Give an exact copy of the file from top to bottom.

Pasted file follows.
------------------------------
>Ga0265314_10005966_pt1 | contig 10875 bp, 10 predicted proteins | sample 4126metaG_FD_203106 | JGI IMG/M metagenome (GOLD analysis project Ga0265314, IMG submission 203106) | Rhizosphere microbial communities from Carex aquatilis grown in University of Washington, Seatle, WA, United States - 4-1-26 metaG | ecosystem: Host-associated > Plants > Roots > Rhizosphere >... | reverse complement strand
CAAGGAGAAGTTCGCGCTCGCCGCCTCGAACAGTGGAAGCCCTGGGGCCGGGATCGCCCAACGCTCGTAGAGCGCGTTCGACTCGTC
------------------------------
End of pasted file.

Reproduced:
>Ga0265314_10005966_pt1 | contig 10875 bp, 10 predicted proteins | sample 4126metaG_FD_203106 | JGI IMG/M metagenome (GOLD analysis project Ga0265314, IMG submission 203106) | Rhizosphere microbial communities from Carex aquatilis grown in University of Washington, Seatle, WA, United States - 4-1-26 metaG | ecosystem: Host-associated > Plants > Roots > Rhizosphere >... | reverse complement strand
CAAGGAGAAGTTCGCGCTCGCCGCCTCGAACAGTGGAAGCCCTGGGGCCGGGATCGCCCAACGCTCGTAGAGCGCGTTCGACTCGTC